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What retail can learn from Next’s no-deal Brexit plan

Next is the first fashion retailer to make public the preparations it has made in the event of a no-deal Brexit.

The high street bellwether said that although departing the European Union without a free trade agreement and managed transition period is not its preferred outcome, it is well prepared to ensure business continues as usual.

Recognising there would be minimal additional administrative costs, Next said as long as ports and customs procedures are ready for any changes – and tariff rates are adjusted to make sure consumer prices can stay the same – then it does not envisage any serious impediments to future business.

Drapers examines the key findings from Next’s no-deal Brexit plan.



Next looked ahead to the opportunity the UK has to potentially lower overall tax rates with countries such as China, and said the UK already has workable trading arrangements with many of the countries Next does a significant amount of business through.

Currently, Next imports 53% of its total stock from countries benefiting from the Generalised System of Preferences (GSP). The GSP is a tariff system that provides exemptions from the more general rules of the World Trade Organization when trading with developing countries.

The government has indicated that it will replicate these rates for countries with which the UK already shares such agreements, while further noting it intends to seek continuity in respect of the UK’s current trade relationships with the EU.

Next imports 10% of its current stock from the EU and Turkey, which is in a customs union with the EU.

In the worst case scenario, Next assumed that the UK would revert to rates at an average cost of 11.8% on clothing and footwear if it leaves the EU without a free trade agreement.

In such a situation, it is likely the UK would continue to trade with countries such as France, Germany and Bulgaria on the reciprocal basis that neither levies fees against the other on imported or exported goods.

However, Next called on the government to clarify its intentions in respect of overall tariff rates in the event of a no-deal Brexit.

It said the loss of GSP relief could result in “a material increase in costs for our EU business” and, at worst, increase the selling price of goods in the EU by 2%.


Additional costs of bringing EU stock into the UK

Next does not anticipate that any additional data would be needed to import goods from the EU in any future scenario, since the current declarations required are already of a high standard.

The company estimates that the increase in the volume of declarations, for which additional payments for customs clearance charges would be levied, will cost around £100,000.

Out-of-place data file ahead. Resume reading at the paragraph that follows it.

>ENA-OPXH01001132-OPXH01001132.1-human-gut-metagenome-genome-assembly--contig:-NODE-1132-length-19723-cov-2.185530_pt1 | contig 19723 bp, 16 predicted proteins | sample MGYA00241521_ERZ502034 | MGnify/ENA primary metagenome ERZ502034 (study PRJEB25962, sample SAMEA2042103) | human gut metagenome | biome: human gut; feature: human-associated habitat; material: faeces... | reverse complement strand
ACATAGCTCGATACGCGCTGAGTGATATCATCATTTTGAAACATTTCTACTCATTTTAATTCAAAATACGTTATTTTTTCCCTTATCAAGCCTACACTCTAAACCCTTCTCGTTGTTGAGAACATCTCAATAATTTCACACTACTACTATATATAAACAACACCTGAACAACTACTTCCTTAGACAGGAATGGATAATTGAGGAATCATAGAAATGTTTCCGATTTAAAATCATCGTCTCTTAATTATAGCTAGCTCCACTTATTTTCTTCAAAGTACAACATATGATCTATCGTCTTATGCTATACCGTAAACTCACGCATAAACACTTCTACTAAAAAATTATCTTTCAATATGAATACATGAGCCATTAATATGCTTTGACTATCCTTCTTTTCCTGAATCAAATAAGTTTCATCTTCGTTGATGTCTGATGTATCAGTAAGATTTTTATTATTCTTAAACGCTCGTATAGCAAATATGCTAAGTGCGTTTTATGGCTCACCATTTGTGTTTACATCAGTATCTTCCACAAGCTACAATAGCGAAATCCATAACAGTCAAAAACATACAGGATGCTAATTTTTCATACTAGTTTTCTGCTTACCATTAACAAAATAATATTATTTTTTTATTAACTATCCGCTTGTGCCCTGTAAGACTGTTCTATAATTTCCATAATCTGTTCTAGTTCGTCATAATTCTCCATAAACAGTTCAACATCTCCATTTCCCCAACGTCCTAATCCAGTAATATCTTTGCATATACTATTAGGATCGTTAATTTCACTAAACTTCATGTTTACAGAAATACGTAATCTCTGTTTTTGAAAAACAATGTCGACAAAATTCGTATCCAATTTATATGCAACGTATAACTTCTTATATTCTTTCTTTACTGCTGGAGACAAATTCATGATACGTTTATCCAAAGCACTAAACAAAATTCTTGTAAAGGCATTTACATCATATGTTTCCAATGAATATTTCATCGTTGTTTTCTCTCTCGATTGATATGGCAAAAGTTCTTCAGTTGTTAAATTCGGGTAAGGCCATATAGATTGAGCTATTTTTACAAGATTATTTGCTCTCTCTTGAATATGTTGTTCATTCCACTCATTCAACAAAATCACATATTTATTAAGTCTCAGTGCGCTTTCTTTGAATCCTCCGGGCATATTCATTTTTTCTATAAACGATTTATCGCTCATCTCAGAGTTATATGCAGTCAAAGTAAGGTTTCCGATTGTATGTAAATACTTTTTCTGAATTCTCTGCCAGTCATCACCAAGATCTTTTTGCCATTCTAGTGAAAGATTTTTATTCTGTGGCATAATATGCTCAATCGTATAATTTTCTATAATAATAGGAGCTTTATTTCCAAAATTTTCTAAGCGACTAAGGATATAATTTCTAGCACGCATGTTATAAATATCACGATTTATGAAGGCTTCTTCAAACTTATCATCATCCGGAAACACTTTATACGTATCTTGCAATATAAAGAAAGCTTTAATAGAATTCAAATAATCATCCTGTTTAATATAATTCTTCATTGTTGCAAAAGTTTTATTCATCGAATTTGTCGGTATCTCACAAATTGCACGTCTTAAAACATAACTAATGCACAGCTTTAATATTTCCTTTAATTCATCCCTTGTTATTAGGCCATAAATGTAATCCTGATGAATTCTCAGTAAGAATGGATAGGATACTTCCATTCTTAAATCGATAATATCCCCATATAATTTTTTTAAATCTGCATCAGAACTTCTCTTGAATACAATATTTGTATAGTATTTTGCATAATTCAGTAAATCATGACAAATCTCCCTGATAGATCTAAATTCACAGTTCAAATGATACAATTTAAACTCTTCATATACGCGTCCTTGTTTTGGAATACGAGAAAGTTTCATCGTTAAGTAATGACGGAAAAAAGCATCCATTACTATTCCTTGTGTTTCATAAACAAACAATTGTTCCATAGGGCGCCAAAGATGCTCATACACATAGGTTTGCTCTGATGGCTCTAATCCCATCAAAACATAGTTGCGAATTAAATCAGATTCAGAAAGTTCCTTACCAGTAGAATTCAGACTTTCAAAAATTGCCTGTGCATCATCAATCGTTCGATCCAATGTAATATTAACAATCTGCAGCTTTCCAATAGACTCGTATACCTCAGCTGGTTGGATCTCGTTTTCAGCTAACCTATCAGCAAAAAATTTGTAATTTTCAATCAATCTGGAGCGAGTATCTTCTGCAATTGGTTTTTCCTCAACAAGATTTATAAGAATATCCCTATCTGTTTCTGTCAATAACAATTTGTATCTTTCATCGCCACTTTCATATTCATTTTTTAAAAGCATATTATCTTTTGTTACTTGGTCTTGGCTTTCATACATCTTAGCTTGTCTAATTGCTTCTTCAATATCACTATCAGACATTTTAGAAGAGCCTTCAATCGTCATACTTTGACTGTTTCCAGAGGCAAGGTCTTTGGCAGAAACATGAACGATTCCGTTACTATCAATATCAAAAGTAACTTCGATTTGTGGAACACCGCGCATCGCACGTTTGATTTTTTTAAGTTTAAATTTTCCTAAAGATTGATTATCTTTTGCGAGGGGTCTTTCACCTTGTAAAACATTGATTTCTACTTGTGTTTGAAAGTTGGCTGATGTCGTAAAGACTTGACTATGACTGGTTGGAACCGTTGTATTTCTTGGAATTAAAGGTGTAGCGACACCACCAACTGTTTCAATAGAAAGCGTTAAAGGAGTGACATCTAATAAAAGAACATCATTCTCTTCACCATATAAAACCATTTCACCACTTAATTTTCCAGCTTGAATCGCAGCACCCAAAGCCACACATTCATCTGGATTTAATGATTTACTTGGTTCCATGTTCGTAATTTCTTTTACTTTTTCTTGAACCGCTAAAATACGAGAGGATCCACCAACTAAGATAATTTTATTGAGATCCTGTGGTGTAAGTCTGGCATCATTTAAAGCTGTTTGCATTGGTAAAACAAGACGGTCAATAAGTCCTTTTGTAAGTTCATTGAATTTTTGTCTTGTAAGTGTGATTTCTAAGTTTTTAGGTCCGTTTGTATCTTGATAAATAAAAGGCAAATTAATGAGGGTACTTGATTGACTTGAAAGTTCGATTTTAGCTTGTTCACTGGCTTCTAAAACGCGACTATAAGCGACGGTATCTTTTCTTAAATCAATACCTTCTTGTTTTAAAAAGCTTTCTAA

Delays at ports

Next says it is not yet clear if HMRC’s systems and personnel are sufficiently prepared to manage the potential increase in workload and data capture. The retailer said the indirect risk to operations running smoothly at the UK’s ports represents the largest risk posed by Brexit.

However, it said, there is “no reason” why goods should not continue to flow relatively frictionlessly: “The issue will be the preparedness of the UK authorities and UK businesses.”

Next proposed three potential measures that it believes would reduce the volume of work required at ports and airports.

  • Temporarily raise import thresholds for goods bought into the UK by small importers so that they can avoid customs procedures
  • Introduce self-assessment tax procedures similar to VAT for customs tariffs and duties to alleviate pressure on UK ports
  • Extent temporary “Trusted Trader” status to more operators through a simplified application process allowing checks on vehicles to take place inland or at a later date, rather than at ports

Import duties

There is a theoretical risk that stock imported to the UK could be liable for double duty if it is subsequently exported. This is because the consumer would be importing the goods at selling price into the EU from outside the free trade area. Goods sold to EU customers from the UK incur duties on their selling prices, although this is waived for orders beneath €150.

Next has set up a German company in anticipation of this potential risk, so that EU customers can be sent their goods from a German warehouse.

In order to minimise cost increases to consumers in the longer term, Next intends to increase the volume of its EU business done through Germany.

As a result of the risk of volatility in the value of sterling, Next has insured itself against any cost-price changes that may arise as a result of the potential drop in value of the pound.


The Drapers Verdict

In its analysis, Next stressed the reporting is specific to the retailer and should not be extrapolated to other business or industries. Smaller businesses, by sheer virtue of their size, may find it difficult to absorb the extra administration costs precipitated by Brexit. They are also likely to have less flexibility to simply open a German warehouse to cater for its EU customers.

Nonetheless, the company’s underlying expectation – that everything will be relatively fine so long as the authorities are prepared for Brexit – rings true across the board. 

The question is whether the UK is ready to exit the European Union. As we hit the six-month mark before we leave the EU retailers need clarity, and fast. 



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